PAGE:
Public health alert after two Bristol students go down with meningitis

November 27 2018

Public Health England (PHE) is working closely with the University of Bristol following two confirmed cases of Meningitis B in two students at the university.

Both students, who are friends, have been receiving treatment in hospital in Cardiff and are recovering well.

PHEs health protection team has worked with the university to identify close contacts of the cases. Students who share the same accommodation have been given antibiotics and vaccination have been arranged as a precautionary measure to reduce the risk of any additional cases. 

Students have been warned to look out for housemates as symptoms of meningitis can look a lot like a hangover – so it’s important to be vigilant for anything out of character. PHE has also provided information to remind students and staff of the signs and symptoms of meningococcal infection, which can cause meningitis and septicaemia.

Other people in the wider university setting are not considered to be at increased risk of developing meningococcal disease so there is currently no need to take any specific action or change the university routine for students and staff.

Meningococcal bacteria are carried in the back of the throat of about one in ten people at any one time, but only very rarely cause illness. Most people who carry the bacteria become immune to them. The bacteria do not spread easily and only those who have had close prolonged contact with the person, normally family members, or those sharing the same accommodation (such as a shared kitchen/bathroom) are at a slightly greater risk of getting ill.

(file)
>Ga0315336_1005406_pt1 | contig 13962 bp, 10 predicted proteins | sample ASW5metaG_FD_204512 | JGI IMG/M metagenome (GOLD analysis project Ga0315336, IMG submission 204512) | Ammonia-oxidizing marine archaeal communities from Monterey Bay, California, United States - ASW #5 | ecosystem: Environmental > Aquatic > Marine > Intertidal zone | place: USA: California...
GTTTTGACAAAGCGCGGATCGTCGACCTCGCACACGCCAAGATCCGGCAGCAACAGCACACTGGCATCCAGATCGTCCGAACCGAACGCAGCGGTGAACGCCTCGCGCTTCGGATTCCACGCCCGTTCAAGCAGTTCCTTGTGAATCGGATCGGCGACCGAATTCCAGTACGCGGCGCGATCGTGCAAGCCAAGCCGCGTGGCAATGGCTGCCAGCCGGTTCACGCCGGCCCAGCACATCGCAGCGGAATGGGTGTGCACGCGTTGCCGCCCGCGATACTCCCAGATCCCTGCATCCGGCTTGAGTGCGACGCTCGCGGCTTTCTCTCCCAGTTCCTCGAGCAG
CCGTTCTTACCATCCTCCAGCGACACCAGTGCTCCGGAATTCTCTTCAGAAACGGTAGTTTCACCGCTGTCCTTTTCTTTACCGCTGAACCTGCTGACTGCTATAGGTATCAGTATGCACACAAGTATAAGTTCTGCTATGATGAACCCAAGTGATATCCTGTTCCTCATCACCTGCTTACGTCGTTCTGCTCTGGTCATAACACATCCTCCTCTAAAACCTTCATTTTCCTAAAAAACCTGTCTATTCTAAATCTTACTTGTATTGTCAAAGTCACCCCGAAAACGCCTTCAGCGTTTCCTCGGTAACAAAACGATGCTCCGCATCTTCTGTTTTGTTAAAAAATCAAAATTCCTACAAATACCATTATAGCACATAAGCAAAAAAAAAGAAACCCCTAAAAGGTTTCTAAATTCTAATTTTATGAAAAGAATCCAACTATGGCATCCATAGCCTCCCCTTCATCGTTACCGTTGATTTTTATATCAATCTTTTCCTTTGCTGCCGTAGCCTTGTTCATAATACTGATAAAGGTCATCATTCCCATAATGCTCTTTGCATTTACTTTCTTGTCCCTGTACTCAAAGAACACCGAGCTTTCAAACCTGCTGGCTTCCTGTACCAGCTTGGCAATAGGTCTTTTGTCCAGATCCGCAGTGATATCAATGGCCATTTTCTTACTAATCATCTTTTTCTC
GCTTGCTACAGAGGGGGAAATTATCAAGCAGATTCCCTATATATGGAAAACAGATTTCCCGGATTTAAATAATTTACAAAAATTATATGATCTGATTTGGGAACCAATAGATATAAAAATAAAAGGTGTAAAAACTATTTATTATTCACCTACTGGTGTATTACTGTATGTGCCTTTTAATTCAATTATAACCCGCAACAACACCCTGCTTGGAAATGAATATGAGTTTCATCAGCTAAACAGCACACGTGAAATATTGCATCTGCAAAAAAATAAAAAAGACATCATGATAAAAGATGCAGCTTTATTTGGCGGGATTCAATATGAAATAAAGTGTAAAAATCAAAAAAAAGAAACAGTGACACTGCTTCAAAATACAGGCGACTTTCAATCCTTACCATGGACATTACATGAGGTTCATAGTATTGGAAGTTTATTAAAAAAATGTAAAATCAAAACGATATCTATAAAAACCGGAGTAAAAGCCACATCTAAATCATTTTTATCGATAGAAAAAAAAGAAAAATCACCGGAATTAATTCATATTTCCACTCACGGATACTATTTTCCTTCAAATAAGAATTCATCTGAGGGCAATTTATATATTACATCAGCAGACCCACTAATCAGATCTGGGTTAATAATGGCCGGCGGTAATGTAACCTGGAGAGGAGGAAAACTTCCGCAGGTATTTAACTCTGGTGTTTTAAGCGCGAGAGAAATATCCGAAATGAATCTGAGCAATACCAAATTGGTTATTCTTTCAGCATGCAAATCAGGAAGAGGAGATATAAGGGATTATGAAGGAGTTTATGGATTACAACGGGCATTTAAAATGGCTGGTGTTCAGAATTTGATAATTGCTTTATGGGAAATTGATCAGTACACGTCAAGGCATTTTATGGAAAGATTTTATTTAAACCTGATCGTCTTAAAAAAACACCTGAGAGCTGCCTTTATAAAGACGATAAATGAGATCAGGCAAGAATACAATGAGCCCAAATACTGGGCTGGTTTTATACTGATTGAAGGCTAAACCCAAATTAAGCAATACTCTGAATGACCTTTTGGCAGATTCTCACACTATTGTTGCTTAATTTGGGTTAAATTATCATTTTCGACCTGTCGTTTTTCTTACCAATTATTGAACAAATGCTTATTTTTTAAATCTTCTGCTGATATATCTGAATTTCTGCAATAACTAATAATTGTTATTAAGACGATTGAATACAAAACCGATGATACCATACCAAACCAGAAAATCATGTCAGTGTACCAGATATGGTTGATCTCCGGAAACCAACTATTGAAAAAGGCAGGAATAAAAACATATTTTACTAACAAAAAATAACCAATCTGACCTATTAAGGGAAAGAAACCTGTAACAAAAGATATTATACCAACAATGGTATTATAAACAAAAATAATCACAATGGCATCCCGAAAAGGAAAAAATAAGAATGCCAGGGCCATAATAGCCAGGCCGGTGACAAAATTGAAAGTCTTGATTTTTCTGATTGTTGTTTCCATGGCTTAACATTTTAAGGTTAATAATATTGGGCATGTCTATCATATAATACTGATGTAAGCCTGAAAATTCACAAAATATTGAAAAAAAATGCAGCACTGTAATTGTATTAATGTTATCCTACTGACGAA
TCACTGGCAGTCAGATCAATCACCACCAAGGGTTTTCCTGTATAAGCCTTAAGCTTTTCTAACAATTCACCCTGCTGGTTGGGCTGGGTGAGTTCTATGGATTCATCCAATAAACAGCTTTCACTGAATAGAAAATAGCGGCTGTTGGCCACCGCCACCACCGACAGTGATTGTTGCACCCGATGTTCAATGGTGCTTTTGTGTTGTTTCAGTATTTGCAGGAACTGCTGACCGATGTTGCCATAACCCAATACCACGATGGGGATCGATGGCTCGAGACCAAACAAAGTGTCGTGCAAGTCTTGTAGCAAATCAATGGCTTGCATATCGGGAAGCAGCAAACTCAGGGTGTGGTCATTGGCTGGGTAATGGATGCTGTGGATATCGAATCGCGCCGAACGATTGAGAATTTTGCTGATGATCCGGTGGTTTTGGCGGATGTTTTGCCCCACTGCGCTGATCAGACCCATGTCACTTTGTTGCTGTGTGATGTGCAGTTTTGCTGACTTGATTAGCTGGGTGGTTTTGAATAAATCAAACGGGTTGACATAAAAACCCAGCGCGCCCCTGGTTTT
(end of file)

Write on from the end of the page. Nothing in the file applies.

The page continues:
Fiona Neely, Consultant in Health Protection at Public Health England South West, said: “We understand that there will be concern among students, staff and parents following these cases, and we are following national guidelines in implementing control measures such as eliminating carriage in close contacts to reduce spread of infection.

“It’s important to reassure all concerned that apart from the very close contacts that are being offered antibiotics and vaccination, there is no need for a wider group of students or staff to take antibiotics or be vaccinated.

“The best advice remains for everyone to be aware of and alert to the signs and symptoms of meningitis and septicaemia, especially students and their parents.  Early recognition of meningitis and septicaemia symptoms can greatly improve the outcome of the disease. If anyone is feeling unusually unwell, and displaying the symptoms of meningitis or septicaemia, they should contact their GP surgery immediately or call NHS 111.

“We urge students to register with the Students’ Health Service and to take up the offer of the MenACWY vaccine which is available to students as part of the routine vaccination schedule for this age group.”

More information about meningitis and the symptoms can be found on the NHS Choices website or from the Meningitis Research Foundation.